Tax & Accounting Blog

Digitalise the indirect tax life cycle to future-proof your organisation

Blog, Corporations, Indirect Tax, ONESOURCE, Technology July 6, 2022

Improvements in technology have fundamentally changed tax authority expectations on how much data a company can provide and when. For many companies, digitalisation is the only way to stay compliant as authorities migrate to a real-time, digital indirect tax environment.

In a recent webinar organised by Thought Leadership Global in partnership with Thomson Reuters, a  panel of global speakers discussed when to start the digitalisation tax journey, from the transaction and invoicing level to the point of filing returns. Panelists also explored key obstacles and acknowledged growing demands placed on indirect tax departments. In addition, the group considered how tax software solutions are evolving to address emerging needs.

The need for accelerated digitalisation

Central to the panel discussion was the reality that indirect tax departments can be reactive — they do their best to respond as needed to authority requests, secure savings, and deliver strategic advice. However, as authorities introduce additional reporting requirements, demand transaction-level data, and harness digital tools to cross-check information to find mistakes, businesses that rely on manual processes are struggling to keep up.

Add to that the shift toward real-time reporting and the pressure of increasing tax complexities and responsibilities, and it becomes clear that tax teams must digitalise the transaction lifecycle so they can keep up with the volume of commercial transactions for reporting and stay ahead of accelerating changes.

What are the benefits of digitalisation tax determination and compliance?

Participants agreed that digitalising, when done well, can enable the entire organization to capitalize on accuracy and efficiency gains. Positive impacts include:

Improving your risk profile

Companies that digitalise, see a reduction in the number of incorrect invoices and the need for credit memos. Jason Alber, Senior Business Systems Analyst at Poly pointed out tax authorities could soon target companies with a higher percentage of credit memos for audits. Peter Swann, Vice President, Product Operations, Thomson Reuters added that authorities are less likely to want to assess the compliance and controls of a company with clean data and few adjustments to their ERP.

Bringing money in sooner. Incorrect invoicing delays customer payment

Adding value to other departments. Helping other teams in their language and processes and preventing mistakes by alerting them to data anomalies.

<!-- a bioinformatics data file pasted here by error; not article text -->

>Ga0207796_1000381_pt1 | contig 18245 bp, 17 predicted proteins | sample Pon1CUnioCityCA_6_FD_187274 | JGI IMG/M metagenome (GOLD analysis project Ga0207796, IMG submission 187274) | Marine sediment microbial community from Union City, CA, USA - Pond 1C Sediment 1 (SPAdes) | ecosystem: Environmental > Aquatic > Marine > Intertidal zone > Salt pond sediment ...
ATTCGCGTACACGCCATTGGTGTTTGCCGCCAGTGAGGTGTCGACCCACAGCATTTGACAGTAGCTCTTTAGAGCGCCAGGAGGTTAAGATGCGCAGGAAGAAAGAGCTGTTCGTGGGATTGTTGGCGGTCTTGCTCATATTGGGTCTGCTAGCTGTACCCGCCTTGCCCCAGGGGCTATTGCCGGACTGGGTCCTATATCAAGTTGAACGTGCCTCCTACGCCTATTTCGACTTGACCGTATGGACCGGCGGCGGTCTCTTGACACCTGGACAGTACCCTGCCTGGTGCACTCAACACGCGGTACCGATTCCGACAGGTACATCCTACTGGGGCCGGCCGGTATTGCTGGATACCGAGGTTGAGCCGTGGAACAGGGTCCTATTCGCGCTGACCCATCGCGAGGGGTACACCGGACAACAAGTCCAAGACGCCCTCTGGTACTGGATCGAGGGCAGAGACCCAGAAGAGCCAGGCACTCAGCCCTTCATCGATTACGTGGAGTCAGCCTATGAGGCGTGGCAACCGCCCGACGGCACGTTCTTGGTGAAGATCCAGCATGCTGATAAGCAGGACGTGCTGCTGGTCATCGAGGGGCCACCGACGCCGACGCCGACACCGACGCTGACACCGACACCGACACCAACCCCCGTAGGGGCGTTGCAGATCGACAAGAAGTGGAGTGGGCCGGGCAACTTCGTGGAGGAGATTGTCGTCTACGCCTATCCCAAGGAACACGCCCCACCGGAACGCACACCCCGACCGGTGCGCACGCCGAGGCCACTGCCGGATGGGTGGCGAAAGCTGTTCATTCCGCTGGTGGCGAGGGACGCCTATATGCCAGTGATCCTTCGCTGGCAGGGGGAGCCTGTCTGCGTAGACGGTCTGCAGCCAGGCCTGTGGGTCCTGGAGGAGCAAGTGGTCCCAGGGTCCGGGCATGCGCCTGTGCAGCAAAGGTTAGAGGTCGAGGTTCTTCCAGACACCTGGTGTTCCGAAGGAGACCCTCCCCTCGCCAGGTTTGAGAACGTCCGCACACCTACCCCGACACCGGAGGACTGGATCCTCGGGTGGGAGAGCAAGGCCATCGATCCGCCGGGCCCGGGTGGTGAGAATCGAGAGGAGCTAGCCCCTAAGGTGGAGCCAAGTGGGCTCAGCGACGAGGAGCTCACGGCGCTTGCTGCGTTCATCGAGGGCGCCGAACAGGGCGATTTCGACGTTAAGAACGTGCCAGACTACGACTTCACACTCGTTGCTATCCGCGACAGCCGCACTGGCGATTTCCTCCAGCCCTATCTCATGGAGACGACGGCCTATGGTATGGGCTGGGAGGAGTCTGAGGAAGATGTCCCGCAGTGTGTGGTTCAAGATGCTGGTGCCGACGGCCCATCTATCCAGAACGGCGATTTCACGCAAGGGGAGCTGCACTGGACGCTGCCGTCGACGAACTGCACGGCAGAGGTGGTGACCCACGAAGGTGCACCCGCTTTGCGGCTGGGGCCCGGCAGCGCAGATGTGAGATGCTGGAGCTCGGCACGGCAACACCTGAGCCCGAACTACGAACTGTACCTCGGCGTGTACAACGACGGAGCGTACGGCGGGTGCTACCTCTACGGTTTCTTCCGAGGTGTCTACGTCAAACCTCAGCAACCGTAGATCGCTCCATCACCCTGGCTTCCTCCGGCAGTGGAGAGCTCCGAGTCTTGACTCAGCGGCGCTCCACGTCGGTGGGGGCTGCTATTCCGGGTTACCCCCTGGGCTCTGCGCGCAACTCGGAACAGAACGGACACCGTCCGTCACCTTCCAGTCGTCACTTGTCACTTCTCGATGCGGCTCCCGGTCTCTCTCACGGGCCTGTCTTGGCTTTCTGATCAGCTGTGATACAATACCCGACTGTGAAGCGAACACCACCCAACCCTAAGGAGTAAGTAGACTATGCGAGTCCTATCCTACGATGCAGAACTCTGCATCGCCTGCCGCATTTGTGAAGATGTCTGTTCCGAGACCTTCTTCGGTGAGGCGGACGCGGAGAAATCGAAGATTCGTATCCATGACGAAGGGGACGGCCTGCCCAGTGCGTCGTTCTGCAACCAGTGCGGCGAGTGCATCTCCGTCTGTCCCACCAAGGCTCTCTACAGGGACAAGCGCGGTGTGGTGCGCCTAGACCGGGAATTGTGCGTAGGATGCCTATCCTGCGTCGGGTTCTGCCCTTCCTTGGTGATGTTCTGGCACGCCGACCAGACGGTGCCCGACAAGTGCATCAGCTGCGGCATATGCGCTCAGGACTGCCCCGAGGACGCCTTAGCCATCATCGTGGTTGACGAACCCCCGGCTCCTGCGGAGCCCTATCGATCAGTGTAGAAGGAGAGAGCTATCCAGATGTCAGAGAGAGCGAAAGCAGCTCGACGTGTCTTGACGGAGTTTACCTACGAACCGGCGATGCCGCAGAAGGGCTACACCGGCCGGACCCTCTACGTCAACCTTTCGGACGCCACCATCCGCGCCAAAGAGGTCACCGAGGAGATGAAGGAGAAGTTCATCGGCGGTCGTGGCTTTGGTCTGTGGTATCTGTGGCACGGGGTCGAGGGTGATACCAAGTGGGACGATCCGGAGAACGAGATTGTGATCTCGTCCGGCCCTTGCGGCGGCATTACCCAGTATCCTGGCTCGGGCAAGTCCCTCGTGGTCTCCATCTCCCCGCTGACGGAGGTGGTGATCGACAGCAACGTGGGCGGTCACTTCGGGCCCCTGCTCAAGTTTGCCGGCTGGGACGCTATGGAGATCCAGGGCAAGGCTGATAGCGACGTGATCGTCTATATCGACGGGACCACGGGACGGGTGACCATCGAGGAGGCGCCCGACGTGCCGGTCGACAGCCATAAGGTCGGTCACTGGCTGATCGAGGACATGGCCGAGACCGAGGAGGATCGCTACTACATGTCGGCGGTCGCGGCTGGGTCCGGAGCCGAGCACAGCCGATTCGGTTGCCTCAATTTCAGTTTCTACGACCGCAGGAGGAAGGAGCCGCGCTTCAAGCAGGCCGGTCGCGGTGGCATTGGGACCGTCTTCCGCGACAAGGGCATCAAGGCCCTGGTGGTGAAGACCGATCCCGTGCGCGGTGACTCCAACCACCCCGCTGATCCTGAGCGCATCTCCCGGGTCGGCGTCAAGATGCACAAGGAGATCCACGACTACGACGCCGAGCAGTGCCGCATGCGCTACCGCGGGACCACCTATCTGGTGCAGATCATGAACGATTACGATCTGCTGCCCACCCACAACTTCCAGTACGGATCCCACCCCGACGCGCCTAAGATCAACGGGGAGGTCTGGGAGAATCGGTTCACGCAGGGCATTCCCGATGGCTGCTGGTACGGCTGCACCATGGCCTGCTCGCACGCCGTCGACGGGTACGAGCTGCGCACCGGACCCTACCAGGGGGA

Doing things faster

The end-to-end transaction lifecycle software, like a tax engine, automates decisions, determines tax calculations, and provides a real-time risk assessment. It can reduce time spent on research and help with decision-making.

Tips to digitalise your indirect tax life cycle

There are many components to a successful migration to digital tax. The panelists had many ideas on how to get started based on their organisational experience:

  1. Seeking company willingness is a natural first step. If leaders feel the old ways of doing things and the Excel files still work, then tax will not get the support it needs — so it is vital to articulate urgency for change.
  2. Communication is key so stakeholders are aware of the tax team’s requirements.
  3. The importance of accurate and correct data is critical — Having access and the means to efficiently analyze data offers an array of benefits, especially given evolving global regulations and the increased level of scrutiny.
  4. Understanding your data and commercial processes. If operating multiple systems, look for opportunities to eliminate manual workarounds.

How do you overcome obstacles created by digitalisation?

Limited resources — people, technology, and money — are the biggest obstacle to digitalising processes.

  • Take stock of what is lacking and what is needed to improve on when devising the digital roadmap.
  • Look for missing skills elsewhere in the organisation of your team
  • Champion the need for the tax function to clarify the ownership of commercial or business processes like invoicing, so tax teams are not overwhelmed.
  • Control data and ensuring the output is correct. Catching errors before moving on to invoicing.
  • Highlight the challenge for multinationals to operate consistently within the organisation because tax obligations differ slightly between countries. This is where the tax engine software is invaluable, and future tax solutions will increasingly take into account the need to pass data to other applications for checks.


Take your first steps to digitalise indirect tax

If you want to find out what is involved in automating your indirect tax processes, along with the benefits you can expect and pitfalls to avoid, this webinar offers invaluable insights and tips from those who are already on the digital tax journey.

Explore how to future-proof your organisation today with a digitalised indirect tax life cycle by ONESOURCE.